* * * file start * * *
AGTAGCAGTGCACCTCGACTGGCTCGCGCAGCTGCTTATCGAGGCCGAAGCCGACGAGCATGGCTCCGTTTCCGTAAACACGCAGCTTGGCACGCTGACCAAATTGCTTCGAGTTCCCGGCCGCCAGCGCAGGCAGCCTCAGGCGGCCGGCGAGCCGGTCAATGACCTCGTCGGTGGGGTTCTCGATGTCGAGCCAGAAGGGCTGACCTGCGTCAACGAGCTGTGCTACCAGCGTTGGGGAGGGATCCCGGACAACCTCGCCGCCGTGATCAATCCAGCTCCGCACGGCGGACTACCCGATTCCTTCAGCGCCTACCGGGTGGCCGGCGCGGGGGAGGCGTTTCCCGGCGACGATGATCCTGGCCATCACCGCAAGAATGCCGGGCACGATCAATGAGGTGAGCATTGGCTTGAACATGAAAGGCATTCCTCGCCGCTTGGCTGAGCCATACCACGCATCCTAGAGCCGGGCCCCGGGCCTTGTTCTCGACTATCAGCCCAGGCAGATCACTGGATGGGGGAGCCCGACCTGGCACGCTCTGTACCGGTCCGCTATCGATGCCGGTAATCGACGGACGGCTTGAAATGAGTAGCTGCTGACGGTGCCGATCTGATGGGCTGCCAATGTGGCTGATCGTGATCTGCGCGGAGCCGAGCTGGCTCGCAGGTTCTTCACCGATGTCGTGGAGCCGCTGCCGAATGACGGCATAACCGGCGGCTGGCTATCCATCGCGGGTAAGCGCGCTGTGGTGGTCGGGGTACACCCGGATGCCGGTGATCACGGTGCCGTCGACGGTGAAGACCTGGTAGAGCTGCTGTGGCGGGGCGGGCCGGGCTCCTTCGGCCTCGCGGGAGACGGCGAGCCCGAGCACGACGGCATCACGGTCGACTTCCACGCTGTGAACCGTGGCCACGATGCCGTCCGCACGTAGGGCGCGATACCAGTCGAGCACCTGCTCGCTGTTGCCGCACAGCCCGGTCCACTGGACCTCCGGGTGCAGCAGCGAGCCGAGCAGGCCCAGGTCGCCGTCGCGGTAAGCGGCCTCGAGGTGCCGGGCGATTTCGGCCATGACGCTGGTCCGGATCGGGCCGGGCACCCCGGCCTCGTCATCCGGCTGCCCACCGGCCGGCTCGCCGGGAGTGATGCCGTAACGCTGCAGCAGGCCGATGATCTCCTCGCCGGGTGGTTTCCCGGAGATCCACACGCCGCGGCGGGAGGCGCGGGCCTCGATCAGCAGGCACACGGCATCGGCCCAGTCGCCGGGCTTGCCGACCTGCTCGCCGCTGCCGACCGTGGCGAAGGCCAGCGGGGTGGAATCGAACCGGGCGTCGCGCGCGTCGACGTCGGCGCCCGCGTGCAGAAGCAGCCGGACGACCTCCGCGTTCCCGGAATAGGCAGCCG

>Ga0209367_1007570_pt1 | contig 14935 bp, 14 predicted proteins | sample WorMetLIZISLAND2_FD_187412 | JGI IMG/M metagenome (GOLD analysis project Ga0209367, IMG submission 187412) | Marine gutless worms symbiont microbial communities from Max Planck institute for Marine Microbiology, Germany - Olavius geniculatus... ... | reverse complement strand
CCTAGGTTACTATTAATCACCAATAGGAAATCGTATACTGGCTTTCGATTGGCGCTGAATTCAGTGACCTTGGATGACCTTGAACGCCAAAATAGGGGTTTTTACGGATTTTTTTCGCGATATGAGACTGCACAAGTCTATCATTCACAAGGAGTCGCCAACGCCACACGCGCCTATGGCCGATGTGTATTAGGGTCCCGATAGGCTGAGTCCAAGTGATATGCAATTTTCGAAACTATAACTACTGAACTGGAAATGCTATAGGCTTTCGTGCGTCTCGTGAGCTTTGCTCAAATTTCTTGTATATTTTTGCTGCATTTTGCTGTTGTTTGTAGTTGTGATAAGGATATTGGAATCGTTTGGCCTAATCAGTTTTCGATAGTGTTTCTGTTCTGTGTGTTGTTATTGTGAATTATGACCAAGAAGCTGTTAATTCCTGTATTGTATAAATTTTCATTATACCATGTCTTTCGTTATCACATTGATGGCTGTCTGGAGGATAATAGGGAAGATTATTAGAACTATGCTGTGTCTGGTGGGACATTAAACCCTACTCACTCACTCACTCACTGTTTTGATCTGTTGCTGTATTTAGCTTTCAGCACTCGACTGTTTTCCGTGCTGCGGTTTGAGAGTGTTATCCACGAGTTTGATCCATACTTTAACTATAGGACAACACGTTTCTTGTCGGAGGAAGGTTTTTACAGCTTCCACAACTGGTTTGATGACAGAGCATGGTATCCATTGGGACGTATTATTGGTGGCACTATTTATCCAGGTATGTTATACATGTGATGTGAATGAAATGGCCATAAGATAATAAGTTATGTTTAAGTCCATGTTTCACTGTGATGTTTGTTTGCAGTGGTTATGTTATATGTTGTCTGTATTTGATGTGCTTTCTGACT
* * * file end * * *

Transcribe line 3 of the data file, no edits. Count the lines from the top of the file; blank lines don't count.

CCTAGGTTACTATTAATCACCAATAGGAAATCGTATACTGGCTTTCGATTGGCGCTGAATTCAGTGACCTTGGATGACCTTGAACGCCAAAATAGGGGTTTTTACGGATTTTTTTCGCGATATGAGACTGCACAAGTCTATCATTCACAAGGAGTCGCCAACGCCACACGCGCCTATGGCCGATGTGTATTAGGGTCCCGATAGGCTGAGTCCAAGTGATATGCAATTTTCGAAACTATAACTACTGAACTGGAAATGCTATAGGCTTTCGTGCGTCTCGTGAGCTTTGCTCAAATTTCTTGTATATTTTTGCTGCATTTTGCTGTTGTTTGTAGTTGTGATAAGGATATTGGAATCGTTTGGCCTAATCAGTTTTCGATAGTGTTTCTGTTCTGTGTGTTGTTATTGTGAATTATGACCAAGAAGCTGTTAATTCCTGTATTGTATAAATTTTCATTATACCATGTCTTTCGTTATCACATTGATGGCTGTCTGGAGGATAATAGGGAAGATTATTAGAACTATGCTGTGTCTGGTGGGACATTAAACCCTACTCACTCACTCACTCACTGTTTTGATCTGTTGCTGTATTTAGCTTTCAGCACTCGACTGTTTTCCGTGCTGCGGTTTGAGAGTGTTATCCACGAGTTTGATCCATACTTTAACTATAGGACAACACGTTTCTTGTCGGAGGAAGGTTTTTACAGCTTCCACAACTGGTTTGATGACAGAGCATGGTATCCATTGGGACGTATTATTGGTGGCACTATTTATCCAGGTATGTTATACATGTGATGTGAATGAAATGGCCATAAGATAATAAGTTATGTTTAAGTCCATGTTTCACTGTGATGTTTGTTTGCAGTGGTTATGTTATATGTTGTCTGTATTTGATGTGCTTTCTGACT